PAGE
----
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Defense Hawks Slam Obama for Vetoing Defense Bill

The Republican leaders of key defense committees on Thursday slammed President Barack Obama for vetoing the sweeping defense authorization bill.

Sen. John McCain of Arizona, chairman of the Senate Armed Services Committee, and Rep. William "Mac" Thornberry of Texas, head of the counterpart panel in the House, criticized the decision in a joint statement.

The veto "is not only unprecedented, but it is reckless, cynical, and downright dangerous," they wrote. "Never before has an American president used the bill that provides pay and support to our troops and their families as political leverage for his domestic agenda."

The lawmakers continued, "The defense authorization bill authorizes exactly as much money as the President requested for national defense."

In a letter to lawmakers, Obama said he rejected the $612 billion measure in part because it fails to close the military prison at Guantanamo Bay and seeks to skirt federal spending caps by including $38 billion for base-budget activities into the war budget -- known in military parlance as overseas contingency operations, or OCO -- which is exempt from the spending restrictions.

"While there are provisions in this bill that I support, including the codification of key interrogation-related reforms ... and positive changes to the military retirement system, the bill would, among other things, constrain the ability of the Department of Defense to conduct multi-year defense planning and align military capabilities and force structure with our national defense strategy, impede the closure of the detection facility at Guantanamo Bay, and prevent the implementation of essential defense reforms," he wrote.

"This bill also fails to authorize funding for our national defense in a fiscally responsible manner," Obama added. "It underfunds our military in the base budget, and instead relies on an irresponsible budget gimmick that has been criticized by members of both parties. Specifically, the bill's use of $38 billion in Overseas Contingency Operations funding -- which was meant to fund wars and is not subject to budget caps -- does not provide the stable, multi-year budget upon which sound defense planning depends ... The decision reflected in this bill to circumvent rather than reverse sequestration further harms our national security."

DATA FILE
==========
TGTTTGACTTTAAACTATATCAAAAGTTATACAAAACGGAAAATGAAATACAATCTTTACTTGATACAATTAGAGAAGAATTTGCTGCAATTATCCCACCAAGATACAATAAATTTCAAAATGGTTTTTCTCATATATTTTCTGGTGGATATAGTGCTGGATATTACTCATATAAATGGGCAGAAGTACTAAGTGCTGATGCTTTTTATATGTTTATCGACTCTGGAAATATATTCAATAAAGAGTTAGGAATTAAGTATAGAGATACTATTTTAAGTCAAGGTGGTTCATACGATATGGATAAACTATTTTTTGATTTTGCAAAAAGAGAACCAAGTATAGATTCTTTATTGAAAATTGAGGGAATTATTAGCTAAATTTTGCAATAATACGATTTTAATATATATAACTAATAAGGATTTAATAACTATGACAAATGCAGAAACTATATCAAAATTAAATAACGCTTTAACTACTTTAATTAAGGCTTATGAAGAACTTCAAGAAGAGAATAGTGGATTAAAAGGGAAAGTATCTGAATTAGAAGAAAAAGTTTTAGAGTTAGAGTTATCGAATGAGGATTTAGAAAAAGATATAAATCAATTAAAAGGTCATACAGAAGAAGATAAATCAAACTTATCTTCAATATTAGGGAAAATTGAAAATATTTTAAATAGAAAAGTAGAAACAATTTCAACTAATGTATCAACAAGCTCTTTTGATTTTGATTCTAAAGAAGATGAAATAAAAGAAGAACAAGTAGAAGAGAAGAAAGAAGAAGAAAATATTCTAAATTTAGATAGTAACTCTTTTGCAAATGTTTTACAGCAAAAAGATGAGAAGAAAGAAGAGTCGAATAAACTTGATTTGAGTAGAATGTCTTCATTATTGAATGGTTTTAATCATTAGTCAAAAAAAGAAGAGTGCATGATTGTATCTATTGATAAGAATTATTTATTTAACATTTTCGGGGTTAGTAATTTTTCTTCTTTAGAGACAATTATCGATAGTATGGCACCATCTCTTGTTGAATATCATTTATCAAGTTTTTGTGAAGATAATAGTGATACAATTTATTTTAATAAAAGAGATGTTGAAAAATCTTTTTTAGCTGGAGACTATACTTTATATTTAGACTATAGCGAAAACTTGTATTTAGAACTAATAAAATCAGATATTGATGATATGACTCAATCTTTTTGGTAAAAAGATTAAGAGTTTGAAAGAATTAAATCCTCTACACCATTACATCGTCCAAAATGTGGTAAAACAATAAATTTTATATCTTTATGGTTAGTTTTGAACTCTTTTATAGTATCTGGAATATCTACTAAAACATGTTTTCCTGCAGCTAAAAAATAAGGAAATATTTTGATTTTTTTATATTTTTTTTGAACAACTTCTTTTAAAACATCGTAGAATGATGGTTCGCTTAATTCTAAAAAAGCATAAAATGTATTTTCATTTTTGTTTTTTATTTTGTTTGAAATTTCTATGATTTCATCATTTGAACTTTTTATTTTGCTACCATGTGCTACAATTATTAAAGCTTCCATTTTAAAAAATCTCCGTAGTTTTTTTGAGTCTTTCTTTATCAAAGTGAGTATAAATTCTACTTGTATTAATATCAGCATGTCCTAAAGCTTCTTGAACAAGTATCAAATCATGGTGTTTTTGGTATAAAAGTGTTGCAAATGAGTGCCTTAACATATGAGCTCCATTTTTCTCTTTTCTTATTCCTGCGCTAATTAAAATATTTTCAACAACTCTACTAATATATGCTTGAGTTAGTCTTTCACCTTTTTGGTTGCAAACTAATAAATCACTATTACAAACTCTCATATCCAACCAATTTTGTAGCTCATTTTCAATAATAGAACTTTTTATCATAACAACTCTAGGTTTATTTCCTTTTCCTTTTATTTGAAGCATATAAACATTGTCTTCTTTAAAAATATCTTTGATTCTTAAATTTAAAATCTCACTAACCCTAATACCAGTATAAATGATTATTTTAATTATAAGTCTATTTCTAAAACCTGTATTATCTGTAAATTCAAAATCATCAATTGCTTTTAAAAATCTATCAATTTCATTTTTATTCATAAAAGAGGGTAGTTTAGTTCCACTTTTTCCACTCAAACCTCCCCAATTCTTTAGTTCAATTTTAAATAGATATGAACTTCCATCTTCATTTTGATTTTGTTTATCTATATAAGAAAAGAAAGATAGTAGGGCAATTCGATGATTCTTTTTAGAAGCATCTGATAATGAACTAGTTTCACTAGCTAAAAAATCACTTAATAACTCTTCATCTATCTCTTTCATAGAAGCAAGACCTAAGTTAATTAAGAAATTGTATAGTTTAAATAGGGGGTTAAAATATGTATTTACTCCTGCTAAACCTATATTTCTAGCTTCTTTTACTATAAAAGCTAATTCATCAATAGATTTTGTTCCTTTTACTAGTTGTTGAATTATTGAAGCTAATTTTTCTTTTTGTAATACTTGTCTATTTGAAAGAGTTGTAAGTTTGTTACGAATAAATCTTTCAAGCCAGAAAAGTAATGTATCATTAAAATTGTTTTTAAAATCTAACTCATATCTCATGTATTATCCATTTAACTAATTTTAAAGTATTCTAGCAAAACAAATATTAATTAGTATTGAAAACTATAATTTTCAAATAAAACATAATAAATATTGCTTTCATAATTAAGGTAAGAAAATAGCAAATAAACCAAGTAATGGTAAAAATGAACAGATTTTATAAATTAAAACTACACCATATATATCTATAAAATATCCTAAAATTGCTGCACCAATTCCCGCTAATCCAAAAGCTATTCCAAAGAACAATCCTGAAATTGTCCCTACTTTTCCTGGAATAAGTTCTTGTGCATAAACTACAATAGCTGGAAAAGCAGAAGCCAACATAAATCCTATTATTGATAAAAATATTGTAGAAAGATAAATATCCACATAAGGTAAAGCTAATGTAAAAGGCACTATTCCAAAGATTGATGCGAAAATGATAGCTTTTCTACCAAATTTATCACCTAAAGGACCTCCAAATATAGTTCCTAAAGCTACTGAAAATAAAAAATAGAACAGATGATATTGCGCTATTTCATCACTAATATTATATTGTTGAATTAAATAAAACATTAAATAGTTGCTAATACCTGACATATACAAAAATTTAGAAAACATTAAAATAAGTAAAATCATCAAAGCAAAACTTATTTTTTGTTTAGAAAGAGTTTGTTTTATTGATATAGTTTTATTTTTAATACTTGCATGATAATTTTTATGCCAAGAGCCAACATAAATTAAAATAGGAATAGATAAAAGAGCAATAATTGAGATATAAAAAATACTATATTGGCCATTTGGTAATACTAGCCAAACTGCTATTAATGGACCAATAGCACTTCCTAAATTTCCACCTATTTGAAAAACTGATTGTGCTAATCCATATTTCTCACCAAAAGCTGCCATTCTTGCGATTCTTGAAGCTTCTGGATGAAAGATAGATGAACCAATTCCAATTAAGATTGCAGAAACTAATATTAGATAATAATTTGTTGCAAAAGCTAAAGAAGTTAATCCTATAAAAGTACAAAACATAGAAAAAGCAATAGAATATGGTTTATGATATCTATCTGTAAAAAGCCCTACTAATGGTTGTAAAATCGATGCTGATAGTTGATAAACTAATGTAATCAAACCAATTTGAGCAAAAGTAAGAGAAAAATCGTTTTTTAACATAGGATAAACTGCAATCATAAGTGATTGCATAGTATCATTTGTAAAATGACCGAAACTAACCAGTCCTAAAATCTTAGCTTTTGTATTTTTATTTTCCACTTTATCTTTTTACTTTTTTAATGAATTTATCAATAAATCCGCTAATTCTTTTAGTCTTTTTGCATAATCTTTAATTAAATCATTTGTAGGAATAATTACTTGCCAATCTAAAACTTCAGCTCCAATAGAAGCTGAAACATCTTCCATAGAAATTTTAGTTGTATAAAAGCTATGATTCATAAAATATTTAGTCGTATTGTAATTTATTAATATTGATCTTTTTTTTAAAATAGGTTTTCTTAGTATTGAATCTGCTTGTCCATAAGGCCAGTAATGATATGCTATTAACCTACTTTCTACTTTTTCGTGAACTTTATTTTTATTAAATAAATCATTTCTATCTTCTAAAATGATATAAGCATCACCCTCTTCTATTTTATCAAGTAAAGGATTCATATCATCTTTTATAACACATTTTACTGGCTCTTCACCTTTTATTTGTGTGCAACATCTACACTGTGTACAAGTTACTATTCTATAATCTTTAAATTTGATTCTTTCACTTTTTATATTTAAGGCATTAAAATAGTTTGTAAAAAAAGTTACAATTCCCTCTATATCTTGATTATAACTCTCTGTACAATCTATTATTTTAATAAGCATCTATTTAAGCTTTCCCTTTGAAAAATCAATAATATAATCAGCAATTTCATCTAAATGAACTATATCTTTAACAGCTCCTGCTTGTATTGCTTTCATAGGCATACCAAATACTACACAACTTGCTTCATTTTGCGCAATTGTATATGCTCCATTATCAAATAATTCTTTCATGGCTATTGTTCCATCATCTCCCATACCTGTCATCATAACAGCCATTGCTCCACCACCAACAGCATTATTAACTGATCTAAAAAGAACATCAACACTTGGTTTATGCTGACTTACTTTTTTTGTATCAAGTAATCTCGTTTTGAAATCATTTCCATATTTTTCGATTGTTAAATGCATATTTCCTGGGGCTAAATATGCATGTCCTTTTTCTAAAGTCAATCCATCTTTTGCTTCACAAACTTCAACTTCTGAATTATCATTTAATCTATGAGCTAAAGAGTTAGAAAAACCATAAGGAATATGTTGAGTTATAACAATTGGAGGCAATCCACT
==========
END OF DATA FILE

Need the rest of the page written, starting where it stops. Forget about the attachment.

The lawmakers argued the legislation would bring needed changes -- some of the biggest in decades -- to the Pentagon.

"It makes important reforms that improve the benefits, management, and acquisition system in the Pentagon," they wrote. "It gives our service members new tools to battle ISIL and al Qaeda, and it provides the Ukrainians the lethal assistance they need to combat Russian aggression."

In his first testimony on Capitol Hill since retiring as defense secretary in 2011, Robert Gates on Wednesday acknowledged that the defense legislation's proposed spending plan was "a hell of a way to run a railroad," but recommended for the administration to take the money.

"My sense would be to take the money, because what's my alternative? My approach on that as secretary was take every dollar I can get where I can get it," Gates said. "In the current paralyzed state (of Congress), maybe there’s no alternative right now to getting money this way."

The defense bill calls for a 1.3-percent pay raise for military troops, slower growth in basic allowances for housing (BAH) so troops pay 5 percent of the costs by 2019, overhauling the retirement system to include a 401(k)-like benefit in 2018, higher Tricare pharmacy co-pays for retirees, and letting commanders authorize troops to carry firearms on U.S. bases, among other provisions.

--Bryant Jordan contributed to this report.

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